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Student creates new shoes for pointe ballet

Painful ballet could be a thing of the past thanks to an innovative pair of ballet shoes created by a product design student at Nottingham Trent University.

Ballet web.jpg
Felicity Van Der Straaten with her prototype
Picture by Pushpita Chatterjee

Student creates new shoes for pointe ballet

Painful ballet could be a thing of the past thanks to an innovative pair of ballet shoes created by a product design student, writes student journalist Rucsandra-Ioana Moldoveanu.

Felicity Van Der Straaten says ballerinas should not have to worry about any long-term injuries the dance may cause.

The 22-year-old Nottingham Trent University student, who started practising pointe ballet at 14, says the technique has injured her feet, which motivated her to design a product that aims to minimise foot injuries.

“I wanted to create something that helped in the long run with health problems,” said Felicity, originally from Enfield, London, who’s studying BA Product Design at the School of Architecture, Design and the Built Environment.

“I did pointe more as a hobby, rather than professionally and can’t imagine the injuries that professional dancers get because they can spend up to 20 hours a week wearing pointe shoes.

“My product feels like a pointe shoe, somewhat looks like a pointe shoe, but it doesn’t ruin your feet and there are no long-term effects.

“I think that my product could make a really positive impact on the industry.”

Part of the classical ballet technique, the pointe technique involves the dancer supporting his or her entire body weight on the tips of fully extended feet within pointe shoes.

Felicity’s ballet shoes work by slipping the attachment on top of a normal ballet slipper, turning the slipper into a pointe shoe. This pointe shoe can then be used for training.

Ballet web 2.jpg
Picture by Pushpita Chatterjee

Foot injuries such as bunions, cuts, scarring, crushing, and moving of foot bones will be prevented, Felicity claims, by the shoe not having a back which pushes the foot further into the front of the shoe, as well as having more space for the toes.

Called ‘Releve’, the shoes would ideally last 3-6 months, meaning dancers would only have to purchase 2-4 pairs a year.

Grant Baker, Senior Lecturer in Product Design at Nottingham Trent University, said: “Felicity has shown how being passionate about something and identifying the gaps in that field can lead to a revolutionary product that could change the lives of so many.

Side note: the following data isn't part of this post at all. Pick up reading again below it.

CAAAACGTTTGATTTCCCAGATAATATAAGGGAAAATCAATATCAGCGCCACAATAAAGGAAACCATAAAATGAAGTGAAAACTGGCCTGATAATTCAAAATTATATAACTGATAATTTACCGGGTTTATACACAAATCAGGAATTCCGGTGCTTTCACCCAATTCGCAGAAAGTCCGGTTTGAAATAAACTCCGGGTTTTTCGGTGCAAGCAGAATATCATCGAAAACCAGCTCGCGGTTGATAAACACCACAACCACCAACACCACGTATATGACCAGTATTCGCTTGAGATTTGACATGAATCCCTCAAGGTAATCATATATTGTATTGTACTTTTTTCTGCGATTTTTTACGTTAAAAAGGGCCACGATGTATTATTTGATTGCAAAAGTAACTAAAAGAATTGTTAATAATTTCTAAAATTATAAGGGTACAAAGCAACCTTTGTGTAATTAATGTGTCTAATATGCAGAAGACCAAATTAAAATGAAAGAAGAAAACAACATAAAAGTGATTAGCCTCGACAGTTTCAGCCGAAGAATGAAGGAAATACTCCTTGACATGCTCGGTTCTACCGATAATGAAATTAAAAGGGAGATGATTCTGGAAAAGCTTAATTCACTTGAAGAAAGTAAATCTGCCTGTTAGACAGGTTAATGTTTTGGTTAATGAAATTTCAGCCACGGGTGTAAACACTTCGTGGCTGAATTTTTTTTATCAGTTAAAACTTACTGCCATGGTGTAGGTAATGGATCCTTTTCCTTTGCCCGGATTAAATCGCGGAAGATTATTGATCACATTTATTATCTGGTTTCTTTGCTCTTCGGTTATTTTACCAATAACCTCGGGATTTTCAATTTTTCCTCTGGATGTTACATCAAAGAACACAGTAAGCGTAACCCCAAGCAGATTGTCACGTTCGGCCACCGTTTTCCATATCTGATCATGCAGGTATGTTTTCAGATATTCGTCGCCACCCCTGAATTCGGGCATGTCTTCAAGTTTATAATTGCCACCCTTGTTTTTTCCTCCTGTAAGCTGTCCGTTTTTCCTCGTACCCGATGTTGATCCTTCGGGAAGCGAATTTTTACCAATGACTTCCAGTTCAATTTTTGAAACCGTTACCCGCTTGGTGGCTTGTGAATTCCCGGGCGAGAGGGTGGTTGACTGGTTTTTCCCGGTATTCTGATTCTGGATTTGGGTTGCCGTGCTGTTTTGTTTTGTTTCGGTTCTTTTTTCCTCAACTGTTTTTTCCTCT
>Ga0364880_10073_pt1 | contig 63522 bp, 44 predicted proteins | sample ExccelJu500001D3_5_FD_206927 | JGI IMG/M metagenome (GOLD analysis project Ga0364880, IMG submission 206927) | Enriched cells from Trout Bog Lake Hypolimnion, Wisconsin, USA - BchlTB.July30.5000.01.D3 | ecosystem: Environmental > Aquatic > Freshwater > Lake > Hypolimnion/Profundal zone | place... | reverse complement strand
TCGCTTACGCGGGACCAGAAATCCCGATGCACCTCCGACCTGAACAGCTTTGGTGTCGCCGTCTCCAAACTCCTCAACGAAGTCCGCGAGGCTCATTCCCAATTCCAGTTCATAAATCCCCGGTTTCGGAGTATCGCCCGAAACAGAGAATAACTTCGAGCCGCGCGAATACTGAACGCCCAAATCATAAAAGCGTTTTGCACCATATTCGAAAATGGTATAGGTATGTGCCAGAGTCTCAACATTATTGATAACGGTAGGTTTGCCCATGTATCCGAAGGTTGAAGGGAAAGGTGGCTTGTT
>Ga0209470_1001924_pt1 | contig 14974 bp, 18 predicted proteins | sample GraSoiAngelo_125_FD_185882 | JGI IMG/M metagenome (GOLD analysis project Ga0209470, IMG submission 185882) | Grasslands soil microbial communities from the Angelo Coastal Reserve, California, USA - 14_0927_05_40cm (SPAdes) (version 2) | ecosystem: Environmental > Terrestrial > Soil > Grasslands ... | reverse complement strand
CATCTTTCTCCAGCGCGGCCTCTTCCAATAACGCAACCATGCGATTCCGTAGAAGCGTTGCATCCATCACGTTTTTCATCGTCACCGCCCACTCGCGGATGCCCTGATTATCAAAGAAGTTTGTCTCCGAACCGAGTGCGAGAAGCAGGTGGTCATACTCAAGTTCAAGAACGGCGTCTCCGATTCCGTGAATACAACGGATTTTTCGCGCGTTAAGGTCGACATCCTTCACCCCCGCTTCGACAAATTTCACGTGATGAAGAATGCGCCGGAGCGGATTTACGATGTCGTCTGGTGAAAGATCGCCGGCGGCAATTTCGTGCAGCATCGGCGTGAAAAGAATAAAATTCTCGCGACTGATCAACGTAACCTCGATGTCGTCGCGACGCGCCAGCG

“Her product will allow ballerinas to perform the dance they love most, without having to worry about any long-term health issues that may come with the job, making their experience more enjoyable and worthwhile.”

Felicity’s product has been on public display for the 2022 Nottingham Trent University art and design Student Showcase.

The show gives final-year art and design students the chance to exhibit their talent and is one of the greatest of its kind in the country, with subjects covering product design, fashion, architecture, furniture design, theatre design, fine art and more.

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    About Nottingham Trent University

    Nottingham Trent University (NTU) received the Queens Anniversary Prize for Higher and Further Education in 2021 for cultural heritage science research. It is the second time that NTU has been bestowed the honour of receiving a Queen’s Anniversary Prize for its research, the first being in 2015 for leading-edge research on the safety and security of global citizens.

    The Research Excellence Framework (2021) classed 83% of NTU’s research activity as either world-leading or internationally excellent. 86% of NTU’s research impact was assessed to be either world-leading or internationally excellent.

    NTU was awarded Outstanding Support for Students 2020 (Times Higher Education Awards). It was the University of the Year 2019 (Guardian University Awards, UK Social Mobility Awards), Modern University of the Year 2018 (Times and Sunday Times Good University Guide) and University of the Year 2017 (Times Higher Education Awards).

    NTU is the 5th largest UK institution by student numbers, with over 33,000 students and more than 4,000 staff located across five campuses. It has an international student population of 4,000 and an NTU community representing around 160 countries.

    In the past 15 years, NTU has invested £450 million in tools, technology and facilities.

    NTU is in the UK’s top 10 for number of applications and ranked first for accepted offers (2019 UCAS UG acceptance data) It is also among the UK’s top five recruiters of students from disadvantaged backgrounds.

    75% of NTU students go on to graduate-level employment or graduate-entry education / training within fifteen months of graduating (Guardian University Guide 2021).

    NTU is 4th globally (and 3rd in the UK) for sustainability in the 2021 UI Green Metric University World Rankings (out of more than 900 participating universities).

Student creates new shoes for pointe ballet

Published on 31 May 2022
  • Category: Press office; School of Architecture, Design and the Built Environment

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